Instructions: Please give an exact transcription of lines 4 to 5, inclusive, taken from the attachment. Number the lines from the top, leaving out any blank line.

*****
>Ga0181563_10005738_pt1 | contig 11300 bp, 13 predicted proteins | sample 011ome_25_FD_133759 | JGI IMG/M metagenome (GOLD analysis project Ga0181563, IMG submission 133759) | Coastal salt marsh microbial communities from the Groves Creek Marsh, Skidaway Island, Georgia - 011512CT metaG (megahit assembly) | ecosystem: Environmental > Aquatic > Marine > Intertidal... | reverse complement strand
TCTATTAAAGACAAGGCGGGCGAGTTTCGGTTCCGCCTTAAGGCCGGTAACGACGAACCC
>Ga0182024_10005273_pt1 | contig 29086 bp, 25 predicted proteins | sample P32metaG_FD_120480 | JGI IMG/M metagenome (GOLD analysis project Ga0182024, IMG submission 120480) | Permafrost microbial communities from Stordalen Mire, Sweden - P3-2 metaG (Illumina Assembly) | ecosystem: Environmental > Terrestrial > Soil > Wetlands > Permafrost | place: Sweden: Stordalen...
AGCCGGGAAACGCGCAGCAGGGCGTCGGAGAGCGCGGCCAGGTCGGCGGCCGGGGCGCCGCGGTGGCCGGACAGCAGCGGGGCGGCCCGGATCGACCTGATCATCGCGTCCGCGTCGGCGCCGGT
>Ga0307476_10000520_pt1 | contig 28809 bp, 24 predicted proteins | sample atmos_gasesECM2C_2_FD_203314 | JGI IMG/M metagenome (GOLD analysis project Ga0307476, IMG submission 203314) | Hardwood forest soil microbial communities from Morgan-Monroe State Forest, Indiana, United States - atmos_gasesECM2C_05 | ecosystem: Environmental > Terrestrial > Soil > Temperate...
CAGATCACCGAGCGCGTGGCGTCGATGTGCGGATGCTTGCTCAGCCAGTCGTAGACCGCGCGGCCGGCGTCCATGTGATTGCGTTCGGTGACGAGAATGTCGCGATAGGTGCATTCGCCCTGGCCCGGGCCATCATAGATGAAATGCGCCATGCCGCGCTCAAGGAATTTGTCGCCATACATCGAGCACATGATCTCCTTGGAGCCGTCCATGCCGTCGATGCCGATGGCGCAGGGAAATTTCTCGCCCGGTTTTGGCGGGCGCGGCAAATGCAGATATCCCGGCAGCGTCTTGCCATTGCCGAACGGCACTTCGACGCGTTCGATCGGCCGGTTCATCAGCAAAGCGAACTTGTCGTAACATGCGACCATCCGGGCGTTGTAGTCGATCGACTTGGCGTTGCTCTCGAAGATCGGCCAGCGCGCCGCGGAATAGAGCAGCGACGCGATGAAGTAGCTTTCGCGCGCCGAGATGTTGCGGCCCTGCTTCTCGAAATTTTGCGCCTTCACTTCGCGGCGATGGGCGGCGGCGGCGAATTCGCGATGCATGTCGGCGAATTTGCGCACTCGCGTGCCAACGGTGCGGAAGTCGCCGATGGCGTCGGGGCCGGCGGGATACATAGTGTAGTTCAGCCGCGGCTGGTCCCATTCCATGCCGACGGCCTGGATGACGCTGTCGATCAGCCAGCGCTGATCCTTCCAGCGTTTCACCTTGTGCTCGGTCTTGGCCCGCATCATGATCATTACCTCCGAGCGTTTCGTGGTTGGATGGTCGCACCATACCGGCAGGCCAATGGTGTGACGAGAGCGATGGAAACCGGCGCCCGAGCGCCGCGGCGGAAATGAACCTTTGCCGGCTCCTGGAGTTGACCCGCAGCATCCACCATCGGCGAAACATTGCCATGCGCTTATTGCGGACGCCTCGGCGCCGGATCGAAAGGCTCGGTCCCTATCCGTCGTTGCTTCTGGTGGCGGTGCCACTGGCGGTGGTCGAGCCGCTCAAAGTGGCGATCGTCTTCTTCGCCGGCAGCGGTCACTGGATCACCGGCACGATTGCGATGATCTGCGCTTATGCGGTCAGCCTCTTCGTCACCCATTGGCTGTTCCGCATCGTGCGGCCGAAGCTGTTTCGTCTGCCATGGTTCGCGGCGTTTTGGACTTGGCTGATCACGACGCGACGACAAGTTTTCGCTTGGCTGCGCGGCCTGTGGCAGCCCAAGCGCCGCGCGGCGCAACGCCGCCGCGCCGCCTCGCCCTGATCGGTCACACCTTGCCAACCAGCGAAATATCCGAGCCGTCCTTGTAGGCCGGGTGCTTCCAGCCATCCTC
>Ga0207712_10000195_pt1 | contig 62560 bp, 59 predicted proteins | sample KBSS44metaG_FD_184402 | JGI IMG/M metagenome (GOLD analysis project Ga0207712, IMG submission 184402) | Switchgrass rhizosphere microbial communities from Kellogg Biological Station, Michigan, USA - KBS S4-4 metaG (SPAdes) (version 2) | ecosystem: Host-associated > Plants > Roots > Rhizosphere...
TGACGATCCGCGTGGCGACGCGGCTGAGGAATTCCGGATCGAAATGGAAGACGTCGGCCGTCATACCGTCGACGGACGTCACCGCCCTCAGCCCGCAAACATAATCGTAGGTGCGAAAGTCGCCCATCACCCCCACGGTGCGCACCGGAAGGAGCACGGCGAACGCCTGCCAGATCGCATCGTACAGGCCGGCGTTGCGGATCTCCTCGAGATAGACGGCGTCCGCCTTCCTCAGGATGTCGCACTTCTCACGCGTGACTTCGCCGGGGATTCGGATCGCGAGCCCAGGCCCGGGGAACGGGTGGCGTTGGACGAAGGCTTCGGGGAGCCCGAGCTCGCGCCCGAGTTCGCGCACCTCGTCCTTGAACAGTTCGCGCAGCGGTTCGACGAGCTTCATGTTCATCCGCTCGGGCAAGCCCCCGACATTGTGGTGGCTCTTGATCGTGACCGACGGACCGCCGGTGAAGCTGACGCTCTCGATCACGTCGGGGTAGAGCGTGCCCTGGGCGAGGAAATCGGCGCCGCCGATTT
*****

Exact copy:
AGCCGGGAAACGCGCAGCAGGGCGTCGGAGAGCGCGGCCAGGTCGGCGGCCGGGGCGCCGCGGTGGCCGGACAGCAGCGGGGCGGCCCGGATCGACCTGATCATCGCGTCCGCGTCGGCGCCGGT
>Ga0307476_10000520_pt1 | contig 28809 bp, 24 predicted proteins | sample atmos_gasesECM2C_2_FD_203314 | JGI IMG/M metagenome (GOLD analysis project Ga0307476, IMG submission 203314) | Hardwood forest soil microbial communities from Morgan-Monroe State Forest, Indiana, United States - atmos_gasesECM2C_05 | ecosystem: Environmental > Terrestrial > Soil > Temperate...